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Bomber kills 5 in Afghan capital

Taliban claims it was behind the attack at a government ministry. Two assailants are believed to have fled.

October 31, 2008|Laura King | King is a Times staff writer.

KABUL, AFGHANISTAN — Underscoring the deteriorating security situation in the Afghan capital, a suicide bomber managed Thursday to make his way into a heavily guarded government ministry in the city center and set off a powerful explosion. At least five other people were killed and more than a dozen hurt.

The Taliban claimed responsibility for the attack, which President Hamid Karzai's office condemned as "heinous."

The scene at the Information and Culture Ministry was one of chaos in the wake of the blast, with officials shouting and police muscling bystanders away. Broken glass was sprayed onto the busy street in front of the ministry, which is lined with shops. One side of the building collapsed, and the aqua-colored front gates were bent and twisted by the force of the explosion.

Authorities said that as many as two other assailants were believed to have taken part in the attack, but had apparently escaped. The death toll provided by various officials differed, but by day's end Karzai's office said five "civilians" -- people other than the bomber -- were killed in the explosion.

Witnesses and officials gave varying accounts of how the bombing unfolded. There was an exchange of gunfire at the ministry's entrance about 11 a.m., shortly before the explosion rocked its main hall, according to police. A ministry employee, speaking on condition of anonymity for fear of retribution by militants, said security guards shot and wounded the bomber as he was entering the building, but that he managed to set off his explosives.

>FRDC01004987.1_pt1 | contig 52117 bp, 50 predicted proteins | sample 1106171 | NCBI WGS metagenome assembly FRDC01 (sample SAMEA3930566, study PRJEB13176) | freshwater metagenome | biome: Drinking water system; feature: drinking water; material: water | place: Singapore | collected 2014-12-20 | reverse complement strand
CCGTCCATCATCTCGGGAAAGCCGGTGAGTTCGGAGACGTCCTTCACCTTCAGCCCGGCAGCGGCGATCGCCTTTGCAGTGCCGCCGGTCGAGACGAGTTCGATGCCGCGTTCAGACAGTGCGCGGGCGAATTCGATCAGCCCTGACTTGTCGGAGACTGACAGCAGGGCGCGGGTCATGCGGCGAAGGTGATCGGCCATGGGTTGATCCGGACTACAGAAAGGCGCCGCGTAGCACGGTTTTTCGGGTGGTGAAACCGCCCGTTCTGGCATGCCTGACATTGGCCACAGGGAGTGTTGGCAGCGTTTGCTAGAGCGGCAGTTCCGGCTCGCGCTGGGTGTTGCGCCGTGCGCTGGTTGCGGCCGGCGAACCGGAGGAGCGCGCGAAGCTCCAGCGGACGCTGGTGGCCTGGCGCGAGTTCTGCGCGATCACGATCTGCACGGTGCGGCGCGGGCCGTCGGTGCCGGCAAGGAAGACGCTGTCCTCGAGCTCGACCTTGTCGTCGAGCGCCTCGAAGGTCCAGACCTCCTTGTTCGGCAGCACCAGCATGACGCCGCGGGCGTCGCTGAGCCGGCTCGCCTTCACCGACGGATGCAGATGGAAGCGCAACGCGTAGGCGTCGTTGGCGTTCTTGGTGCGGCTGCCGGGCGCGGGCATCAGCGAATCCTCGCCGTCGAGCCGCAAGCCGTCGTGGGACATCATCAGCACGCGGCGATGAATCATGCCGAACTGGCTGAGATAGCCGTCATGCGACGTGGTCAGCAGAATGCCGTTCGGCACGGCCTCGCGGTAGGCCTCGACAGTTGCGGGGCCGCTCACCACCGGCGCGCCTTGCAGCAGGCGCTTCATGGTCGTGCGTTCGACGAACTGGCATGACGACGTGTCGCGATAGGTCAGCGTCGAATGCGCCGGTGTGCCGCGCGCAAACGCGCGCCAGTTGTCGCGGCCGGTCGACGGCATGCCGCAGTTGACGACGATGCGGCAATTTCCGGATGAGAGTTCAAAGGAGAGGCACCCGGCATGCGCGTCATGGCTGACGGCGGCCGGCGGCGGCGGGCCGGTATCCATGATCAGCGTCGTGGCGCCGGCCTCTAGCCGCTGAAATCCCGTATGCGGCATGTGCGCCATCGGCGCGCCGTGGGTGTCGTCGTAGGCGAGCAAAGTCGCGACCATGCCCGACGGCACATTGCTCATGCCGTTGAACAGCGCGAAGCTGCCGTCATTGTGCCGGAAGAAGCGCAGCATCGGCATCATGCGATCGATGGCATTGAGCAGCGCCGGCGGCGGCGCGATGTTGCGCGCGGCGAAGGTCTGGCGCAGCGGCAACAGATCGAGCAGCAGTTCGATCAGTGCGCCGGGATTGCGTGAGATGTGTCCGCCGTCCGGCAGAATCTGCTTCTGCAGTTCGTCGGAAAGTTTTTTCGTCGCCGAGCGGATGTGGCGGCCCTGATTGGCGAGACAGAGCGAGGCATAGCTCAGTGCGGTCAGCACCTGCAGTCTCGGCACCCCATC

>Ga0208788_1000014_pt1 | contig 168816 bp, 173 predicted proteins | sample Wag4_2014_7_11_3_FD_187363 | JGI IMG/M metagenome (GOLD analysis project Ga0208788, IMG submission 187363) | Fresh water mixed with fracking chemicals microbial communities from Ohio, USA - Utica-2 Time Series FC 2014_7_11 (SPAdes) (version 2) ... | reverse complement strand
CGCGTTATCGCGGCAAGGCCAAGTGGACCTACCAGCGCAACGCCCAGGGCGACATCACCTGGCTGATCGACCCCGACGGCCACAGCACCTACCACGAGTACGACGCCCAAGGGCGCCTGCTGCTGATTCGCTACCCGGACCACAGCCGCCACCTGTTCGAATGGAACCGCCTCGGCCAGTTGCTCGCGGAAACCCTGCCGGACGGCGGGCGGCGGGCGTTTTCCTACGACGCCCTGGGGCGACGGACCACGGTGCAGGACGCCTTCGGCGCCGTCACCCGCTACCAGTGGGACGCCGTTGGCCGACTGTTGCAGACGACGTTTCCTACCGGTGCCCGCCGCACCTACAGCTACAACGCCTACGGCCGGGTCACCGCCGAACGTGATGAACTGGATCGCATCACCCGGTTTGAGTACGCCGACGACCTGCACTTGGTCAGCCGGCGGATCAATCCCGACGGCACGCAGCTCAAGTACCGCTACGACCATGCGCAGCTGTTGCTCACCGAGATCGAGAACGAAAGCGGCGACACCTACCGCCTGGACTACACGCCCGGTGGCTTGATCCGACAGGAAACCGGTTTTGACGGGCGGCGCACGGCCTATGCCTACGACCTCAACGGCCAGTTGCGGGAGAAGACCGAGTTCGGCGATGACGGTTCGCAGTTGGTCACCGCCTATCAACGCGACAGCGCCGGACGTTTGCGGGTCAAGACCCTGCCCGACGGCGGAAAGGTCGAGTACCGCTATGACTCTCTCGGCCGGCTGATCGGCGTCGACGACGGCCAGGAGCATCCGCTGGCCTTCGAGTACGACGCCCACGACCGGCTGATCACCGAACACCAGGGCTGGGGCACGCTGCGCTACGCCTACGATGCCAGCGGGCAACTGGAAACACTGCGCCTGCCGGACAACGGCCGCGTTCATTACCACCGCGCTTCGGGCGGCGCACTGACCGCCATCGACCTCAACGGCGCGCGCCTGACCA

A Taliban spokesman, Zabiullah Mujahid, said three attackers had taken part in the bombing. He said they made their way through the main gate by throwing hand grenades at the guards.

A witness, Mohammed Alam, said he heard several small explosions before a deafeningly large one.

It was unclear how the armed attackers managed to approach the building. Security in the area is heavy; the presidential palace is only a few hundred yards away.

The attack contributed to a growing sense of insecurity in Kabul, where violence has been increasing even though Western military officials insist that insurgents do not have a sizable foothold in the capital.

Kabul has been hit by several high-profile attacks in recent months. In July, about 60 people were killed in a massive truck bombing at the gates of the Indian Embassy. In April, Karzai escaped an assassination attempt as he was attending a military parade.

In the last two weeks, three foreigners have been gunned down in the capital. One was a Briton who worked for a Christian charity, and the others, a South African and a Briton, were the two top officials in Afghanistan for the international shipping service DHL.



Special correspondent M. Karim Faiez contributed to this report.

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